Wolves: Red Riding Hood's friends Yucca
This sensitive, family oriented, intelligent animal is extinct in most of the U.S. and is threatened in its last refuges. Wolves cooperate with pack members to make a living as predators of large hoofed animals. Sophisticated social structures and complex communication techniques make for strong bonds within the pack. There is a dominant, or alpha male and female in each pack. Rivalry, often subtle, for alpha status in the pack is an ongoing part of life as a wolf. Dominant animals frequently reinforce rank through ritual displays.
Folk tales and popular fiction helped form a poor public opinion about the Big Bad You Know What. Curiosity has added to the wolf's "bad" reputation because its habit of tracking and observing traveling humans has been mistaken for aggression. Healthy wild wolves are not a threat to humans. The wolf is the ancestor of the domestic dog.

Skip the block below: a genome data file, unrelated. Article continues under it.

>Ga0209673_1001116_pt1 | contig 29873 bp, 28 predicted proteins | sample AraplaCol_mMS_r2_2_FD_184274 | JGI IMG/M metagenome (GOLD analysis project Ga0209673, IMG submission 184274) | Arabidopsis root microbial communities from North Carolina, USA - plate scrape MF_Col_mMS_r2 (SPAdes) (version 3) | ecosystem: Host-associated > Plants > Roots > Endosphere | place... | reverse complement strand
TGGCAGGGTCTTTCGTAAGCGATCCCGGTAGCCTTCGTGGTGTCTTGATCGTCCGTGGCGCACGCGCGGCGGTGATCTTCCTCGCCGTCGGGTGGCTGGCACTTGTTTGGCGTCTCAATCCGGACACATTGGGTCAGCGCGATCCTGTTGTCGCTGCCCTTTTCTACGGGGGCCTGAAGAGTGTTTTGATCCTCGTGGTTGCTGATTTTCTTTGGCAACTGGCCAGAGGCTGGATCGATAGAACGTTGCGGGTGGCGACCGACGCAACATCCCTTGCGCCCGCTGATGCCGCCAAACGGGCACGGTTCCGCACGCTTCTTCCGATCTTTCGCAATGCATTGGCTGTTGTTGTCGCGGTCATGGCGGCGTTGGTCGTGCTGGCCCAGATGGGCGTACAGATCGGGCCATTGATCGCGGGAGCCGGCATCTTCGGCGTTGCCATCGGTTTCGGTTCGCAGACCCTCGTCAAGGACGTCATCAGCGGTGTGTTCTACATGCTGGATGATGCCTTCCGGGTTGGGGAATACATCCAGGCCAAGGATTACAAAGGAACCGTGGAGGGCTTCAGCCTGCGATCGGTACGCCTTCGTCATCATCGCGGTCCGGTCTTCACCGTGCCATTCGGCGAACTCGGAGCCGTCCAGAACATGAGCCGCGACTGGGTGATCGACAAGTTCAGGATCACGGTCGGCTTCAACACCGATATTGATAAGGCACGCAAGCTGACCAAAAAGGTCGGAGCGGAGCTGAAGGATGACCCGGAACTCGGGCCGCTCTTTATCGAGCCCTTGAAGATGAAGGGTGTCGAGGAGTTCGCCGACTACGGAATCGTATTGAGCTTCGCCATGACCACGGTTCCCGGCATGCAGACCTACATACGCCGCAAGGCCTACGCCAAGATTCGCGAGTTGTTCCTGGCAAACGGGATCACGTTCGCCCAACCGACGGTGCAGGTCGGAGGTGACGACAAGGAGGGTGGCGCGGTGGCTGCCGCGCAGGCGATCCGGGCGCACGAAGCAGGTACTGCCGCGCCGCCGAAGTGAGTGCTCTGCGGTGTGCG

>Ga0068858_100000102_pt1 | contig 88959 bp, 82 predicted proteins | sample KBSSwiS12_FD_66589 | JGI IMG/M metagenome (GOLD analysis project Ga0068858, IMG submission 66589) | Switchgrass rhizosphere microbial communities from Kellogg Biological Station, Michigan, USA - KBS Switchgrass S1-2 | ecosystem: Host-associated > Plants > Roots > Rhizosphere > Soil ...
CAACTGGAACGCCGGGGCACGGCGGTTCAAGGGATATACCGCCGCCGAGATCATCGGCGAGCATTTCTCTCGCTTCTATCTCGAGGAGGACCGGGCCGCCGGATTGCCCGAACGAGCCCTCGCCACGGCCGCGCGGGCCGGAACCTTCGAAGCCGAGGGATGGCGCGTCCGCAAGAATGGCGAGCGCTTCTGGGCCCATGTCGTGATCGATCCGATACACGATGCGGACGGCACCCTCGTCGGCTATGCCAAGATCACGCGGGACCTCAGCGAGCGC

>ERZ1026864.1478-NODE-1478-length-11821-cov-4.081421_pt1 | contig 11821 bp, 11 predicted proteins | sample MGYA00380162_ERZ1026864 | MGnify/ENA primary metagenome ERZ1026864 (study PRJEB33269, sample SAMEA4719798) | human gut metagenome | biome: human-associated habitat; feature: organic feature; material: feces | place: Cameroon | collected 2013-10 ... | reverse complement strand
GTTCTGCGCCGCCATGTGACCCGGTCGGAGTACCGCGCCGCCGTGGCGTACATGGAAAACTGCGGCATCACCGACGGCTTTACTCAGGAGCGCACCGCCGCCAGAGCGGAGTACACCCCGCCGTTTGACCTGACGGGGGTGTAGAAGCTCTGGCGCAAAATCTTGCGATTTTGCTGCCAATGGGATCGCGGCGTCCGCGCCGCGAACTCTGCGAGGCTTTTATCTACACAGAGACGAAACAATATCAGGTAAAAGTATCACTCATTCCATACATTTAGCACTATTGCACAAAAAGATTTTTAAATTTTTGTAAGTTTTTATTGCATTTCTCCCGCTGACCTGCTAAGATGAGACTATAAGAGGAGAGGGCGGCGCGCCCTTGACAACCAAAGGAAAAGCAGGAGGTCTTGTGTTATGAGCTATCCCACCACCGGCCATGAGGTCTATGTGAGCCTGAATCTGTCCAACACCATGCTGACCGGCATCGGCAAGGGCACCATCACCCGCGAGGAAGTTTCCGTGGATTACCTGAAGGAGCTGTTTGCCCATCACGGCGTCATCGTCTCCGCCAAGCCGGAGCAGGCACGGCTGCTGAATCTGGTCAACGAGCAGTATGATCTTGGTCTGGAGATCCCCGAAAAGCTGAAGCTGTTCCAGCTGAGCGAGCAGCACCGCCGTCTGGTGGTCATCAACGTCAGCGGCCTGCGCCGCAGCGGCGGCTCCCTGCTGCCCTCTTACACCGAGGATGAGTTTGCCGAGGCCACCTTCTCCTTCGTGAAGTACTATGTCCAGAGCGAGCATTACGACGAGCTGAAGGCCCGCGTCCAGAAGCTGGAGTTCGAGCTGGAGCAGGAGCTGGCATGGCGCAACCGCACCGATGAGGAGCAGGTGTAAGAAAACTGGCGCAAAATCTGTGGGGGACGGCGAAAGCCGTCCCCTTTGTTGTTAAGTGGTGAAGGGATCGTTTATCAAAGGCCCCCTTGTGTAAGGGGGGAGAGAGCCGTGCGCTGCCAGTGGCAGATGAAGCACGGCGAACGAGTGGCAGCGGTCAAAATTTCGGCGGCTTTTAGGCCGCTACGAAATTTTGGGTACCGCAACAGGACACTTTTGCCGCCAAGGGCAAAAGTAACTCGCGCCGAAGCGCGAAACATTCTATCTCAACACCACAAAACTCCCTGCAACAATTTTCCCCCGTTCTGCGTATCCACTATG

What kind of wolf is it?
There are two species of wolf in North America. The gray wolf inhabits Europe and most of North America. Because this animal originally had a wide geographical range, it is often called by such common names as "timber wolf," "tundra wolf," and "Arctic wolf." There are numerous subspecies of gray wolf, but they are properly identified by their Latin names (for example, canis lupus baileyi is a subspecies of Mexican wolf). Some subspecies are now extinct. Others are endangered. The smaller red wolf is found only in the southeastern United States. Once nearly extinct, this wolf has benefitted from Federal captive breeding and release programs. Recovery for the species looks hopeful.